Goblin Secrets by William Alexander
My grade: 3 stars
Pros: Interesting ideas, good descriptive writing, easy to read
Cons: Lacking in characterisation and substance across the board
Nice, but ultimately forgettable.
Rownie is an orphan who belongs to a witch called Graba. He discovers the magic of masks and goblins, and they inexplicably take him in. They really want his older brother, but they don’t make him feel unimportant. Graba doesn’t like to let her things go, so she pursues him. Masks and acting are illegal, which makes the goblins’ lives hard to begin with, and Graba makes it a lot worse.
Rownie is basically decent and brave. He has innate talent with masks, which have a vague power. It felt to me that I was providing quite a bit of the information about masks and acting as a reader, and I’m honestly not sure how I feel about that. Bravo for placing trust in the reader, but… it just contributes to this overall feeling I had that there isn’t much actual substance in this book.
Really, it’s just a bunch of set pieces sewn together with yarn. And by yarn, I mean Rownie navel-gazing. Don’t get me wrong, the set pieces are grand and wonderful and interesting. The scene where he wears a mask and participates in the goblins’ play was great. It just didn’t have much basis and almost didn’t go anywhere. The ending is fantastic too, in rather the same vein.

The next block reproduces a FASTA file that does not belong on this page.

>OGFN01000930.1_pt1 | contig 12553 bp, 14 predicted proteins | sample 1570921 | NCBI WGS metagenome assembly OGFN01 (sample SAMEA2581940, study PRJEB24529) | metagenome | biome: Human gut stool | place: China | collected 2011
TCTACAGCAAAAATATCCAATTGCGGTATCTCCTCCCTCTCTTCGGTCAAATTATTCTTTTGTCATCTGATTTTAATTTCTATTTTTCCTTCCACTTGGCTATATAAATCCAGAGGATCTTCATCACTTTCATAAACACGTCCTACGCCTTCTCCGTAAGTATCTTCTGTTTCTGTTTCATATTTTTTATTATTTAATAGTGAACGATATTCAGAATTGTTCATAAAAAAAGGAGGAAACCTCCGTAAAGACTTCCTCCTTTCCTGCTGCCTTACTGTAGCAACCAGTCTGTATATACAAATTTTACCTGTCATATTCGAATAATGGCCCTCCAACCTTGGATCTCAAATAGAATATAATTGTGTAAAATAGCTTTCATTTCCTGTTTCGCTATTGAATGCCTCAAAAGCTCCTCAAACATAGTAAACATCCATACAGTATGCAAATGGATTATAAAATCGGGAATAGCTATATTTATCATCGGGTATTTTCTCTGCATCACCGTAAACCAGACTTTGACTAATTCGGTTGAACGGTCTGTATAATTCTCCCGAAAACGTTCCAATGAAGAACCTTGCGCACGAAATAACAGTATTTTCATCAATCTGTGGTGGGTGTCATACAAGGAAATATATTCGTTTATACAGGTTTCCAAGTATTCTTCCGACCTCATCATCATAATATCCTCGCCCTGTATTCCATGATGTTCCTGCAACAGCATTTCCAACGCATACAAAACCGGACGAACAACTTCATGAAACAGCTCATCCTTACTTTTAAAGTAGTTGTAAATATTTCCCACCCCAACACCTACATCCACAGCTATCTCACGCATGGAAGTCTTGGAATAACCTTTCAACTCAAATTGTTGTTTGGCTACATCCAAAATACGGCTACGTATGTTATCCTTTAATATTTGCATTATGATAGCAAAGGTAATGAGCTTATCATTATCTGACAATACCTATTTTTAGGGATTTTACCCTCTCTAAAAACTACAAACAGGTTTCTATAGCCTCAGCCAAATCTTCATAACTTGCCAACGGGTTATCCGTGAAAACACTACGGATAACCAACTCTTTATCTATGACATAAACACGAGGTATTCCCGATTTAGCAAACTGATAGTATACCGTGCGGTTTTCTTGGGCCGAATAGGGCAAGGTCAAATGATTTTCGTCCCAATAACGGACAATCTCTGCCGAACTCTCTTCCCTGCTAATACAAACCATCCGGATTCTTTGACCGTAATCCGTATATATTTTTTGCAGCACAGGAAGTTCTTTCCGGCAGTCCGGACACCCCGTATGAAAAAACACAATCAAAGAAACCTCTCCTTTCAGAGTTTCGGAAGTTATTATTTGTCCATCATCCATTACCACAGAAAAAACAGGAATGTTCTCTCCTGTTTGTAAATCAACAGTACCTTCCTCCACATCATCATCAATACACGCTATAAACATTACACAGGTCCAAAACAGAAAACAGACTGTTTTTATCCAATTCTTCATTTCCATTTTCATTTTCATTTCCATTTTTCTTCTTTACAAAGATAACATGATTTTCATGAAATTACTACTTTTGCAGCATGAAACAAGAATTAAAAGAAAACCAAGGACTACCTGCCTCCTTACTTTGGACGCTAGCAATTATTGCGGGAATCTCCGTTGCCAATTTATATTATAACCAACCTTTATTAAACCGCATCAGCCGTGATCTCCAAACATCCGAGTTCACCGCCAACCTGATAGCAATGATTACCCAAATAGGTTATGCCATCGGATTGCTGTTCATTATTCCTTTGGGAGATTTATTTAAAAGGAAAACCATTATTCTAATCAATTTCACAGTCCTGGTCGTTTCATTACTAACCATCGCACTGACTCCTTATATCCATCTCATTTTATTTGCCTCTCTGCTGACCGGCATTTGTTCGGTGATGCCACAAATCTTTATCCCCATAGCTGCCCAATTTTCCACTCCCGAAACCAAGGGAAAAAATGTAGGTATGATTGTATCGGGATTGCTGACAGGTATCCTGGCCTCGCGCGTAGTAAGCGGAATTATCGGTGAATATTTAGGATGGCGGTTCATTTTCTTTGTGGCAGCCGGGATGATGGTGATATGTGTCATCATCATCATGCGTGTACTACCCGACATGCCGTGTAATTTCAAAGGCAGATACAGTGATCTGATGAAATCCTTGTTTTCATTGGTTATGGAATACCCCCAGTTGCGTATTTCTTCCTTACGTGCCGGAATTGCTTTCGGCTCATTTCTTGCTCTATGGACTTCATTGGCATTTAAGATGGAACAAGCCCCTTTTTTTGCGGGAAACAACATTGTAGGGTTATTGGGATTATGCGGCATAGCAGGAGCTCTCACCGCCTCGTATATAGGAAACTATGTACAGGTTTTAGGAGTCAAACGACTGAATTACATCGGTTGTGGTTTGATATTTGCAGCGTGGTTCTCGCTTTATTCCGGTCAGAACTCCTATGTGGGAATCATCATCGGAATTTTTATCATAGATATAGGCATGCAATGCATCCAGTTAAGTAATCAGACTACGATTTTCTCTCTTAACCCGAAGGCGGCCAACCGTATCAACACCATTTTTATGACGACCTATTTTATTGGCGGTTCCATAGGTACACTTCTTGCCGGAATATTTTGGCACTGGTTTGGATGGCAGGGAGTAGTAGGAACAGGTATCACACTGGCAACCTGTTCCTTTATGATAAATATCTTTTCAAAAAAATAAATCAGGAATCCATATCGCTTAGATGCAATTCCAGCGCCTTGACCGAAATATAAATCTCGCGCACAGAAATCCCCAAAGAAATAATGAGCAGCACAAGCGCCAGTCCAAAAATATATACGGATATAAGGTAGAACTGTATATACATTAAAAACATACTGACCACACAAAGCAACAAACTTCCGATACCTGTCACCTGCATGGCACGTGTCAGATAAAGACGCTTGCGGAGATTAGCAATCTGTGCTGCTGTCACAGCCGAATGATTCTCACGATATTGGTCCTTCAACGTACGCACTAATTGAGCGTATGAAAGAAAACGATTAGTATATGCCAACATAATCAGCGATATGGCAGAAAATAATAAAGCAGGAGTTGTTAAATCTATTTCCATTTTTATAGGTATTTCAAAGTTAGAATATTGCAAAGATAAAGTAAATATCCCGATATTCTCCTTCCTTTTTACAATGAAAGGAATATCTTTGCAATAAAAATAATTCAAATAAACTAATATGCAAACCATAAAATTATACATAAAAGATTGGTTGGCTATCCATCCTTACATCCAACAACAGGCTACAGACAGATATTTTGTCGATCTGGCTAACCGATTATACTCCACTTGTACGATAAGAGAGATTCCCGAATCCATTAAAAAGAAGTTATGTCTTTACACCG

Where it definitely became apparent to me was about two thirds of the way in, when the goblins’ masks came to life and started attacking their makers/wearers. It was visually impressive. It was good use of the trope. But it felt ragged and incomplete.
I realised then that the characters were all thinly established, underdeveloped, and that I had zero connection with any of them. Even Semele, whom I think I liked? I could guess at the intention of the scene, but it didn’t mean anything. It was just there because it was a good idea. The narrative had not earned it. The characters certainly hadn’t. It was supposed to be part of Graba’s curse, but I found myself not caring to the degree that I barely noticed when Rownie broke the curse.
The writing style was pretty good, if a bit vague. The storytelling was… not pretty good. It’s a nice quick read, and if you can engage with it, then you’ll probably enjoy it more than I did. There are better books that offer cool ideas and worlds (Fly by Night, anyone?) and… something petty, but I DESPISED Rownie’s name, almost as much as the fact that it was a nickname of his brother’s name. I got the reasoning. I did not care.
Not interested in continuing this series.